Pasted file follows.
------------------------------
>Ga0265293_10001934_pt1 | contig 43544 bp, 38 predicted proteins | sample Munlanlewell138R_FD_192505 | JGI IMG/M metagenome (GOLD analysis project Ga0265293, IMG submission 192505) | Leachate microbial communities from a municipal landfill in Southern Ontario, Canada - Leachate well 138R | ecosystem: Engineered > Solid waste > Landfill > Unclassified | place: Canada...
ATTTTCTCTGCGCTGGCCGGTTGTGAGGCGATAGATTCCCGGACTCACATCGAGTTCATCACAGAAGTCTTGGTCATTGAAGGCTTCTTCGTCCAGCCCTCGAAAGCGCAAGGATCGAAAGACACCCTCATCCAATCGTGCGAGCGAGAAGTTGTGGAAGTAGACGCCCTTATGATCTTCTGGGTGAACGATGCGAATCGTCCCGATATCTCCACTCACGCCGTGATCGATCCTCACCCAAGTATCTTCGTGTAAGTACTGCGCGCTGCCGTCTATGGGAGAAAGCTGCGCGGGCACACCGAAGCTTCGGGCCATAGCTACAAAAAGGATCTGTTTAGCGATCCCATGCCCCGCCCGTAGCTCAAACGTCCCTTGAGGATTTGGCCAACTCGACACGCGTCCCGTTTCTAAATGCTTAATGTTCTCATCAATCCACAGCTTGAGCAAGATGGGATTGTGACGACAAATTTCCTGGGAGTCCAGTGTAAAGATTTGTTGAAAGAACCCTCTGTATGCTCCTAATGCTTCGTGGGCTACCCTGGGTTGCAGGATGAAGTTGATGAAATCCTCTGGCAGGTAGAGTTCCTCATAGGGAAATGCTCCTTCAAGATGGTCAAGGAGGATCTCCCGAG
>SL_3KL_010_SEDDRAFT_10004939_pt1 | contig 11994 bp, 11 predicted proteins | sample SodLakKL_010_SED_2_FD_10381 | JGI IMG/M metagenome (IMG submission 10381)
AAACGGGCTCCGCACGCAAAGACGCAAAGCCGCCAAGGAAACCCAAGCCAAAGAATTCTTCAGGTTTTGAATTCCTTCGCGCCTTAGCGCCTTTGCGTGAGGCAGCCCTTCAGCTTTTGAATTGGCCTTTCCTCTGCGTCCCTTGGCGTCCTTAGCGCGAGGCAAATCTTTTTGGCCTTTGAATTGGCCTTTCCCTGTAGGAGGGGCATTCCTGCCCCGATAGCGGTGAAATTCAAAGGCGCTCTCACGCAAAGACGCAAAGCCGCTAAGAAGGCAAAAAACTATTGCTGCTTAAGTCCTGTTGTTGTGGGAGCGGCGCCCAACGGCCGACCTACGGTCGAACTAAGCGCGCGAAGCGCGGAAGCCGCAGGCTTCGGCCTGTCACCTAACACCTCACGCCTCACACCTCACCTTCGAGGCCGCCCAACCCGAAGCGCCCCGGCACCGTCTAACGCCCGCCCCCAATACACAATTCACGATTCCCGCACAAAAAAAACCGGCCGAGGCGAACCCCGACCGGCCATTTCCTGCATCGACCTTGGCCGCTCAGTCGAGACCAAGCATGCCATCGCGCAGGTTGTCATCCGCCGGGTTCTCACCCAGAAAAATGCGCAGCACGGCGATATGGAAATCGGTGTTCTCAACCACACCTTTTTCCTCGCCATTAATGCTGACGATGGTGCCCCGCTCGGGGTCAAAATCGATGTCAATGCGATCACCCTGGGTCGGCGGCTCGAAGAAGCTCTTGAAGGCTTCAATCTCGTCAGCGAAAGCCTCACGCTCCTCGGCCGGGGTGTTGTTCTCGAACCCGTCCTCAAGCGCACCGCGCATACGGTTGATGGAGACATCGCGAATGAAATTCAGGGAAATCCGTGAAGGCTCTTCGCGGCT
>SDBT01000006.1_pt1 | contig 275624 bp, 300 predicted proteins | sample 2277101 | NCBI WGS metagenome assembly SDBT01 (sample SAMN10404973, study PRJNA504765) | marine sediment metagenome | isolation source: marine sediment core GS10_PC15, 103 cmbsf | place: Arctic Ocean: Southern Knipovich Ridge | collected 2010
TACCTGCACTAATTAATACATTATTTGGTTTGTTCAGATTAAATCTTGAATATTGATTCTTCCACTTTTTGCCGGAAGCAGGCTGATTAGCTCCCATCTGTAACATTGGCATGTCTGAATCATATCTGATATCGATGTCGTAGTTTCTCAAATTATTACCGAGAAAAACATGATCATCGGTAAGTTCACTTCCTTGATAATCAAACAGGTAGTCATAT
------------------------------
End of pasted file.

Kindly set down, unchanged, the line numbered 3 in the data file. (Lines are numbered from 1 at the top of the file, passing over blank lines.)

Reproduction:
>SL_3KL_010_SEDDRAFT_10004939_pt1 | contig 11994 bp, 11 predicted proteins | sample SodLakKL_010_SED_2_FD_10381 | JGI IMG/M metagenome (IMG submission 10381)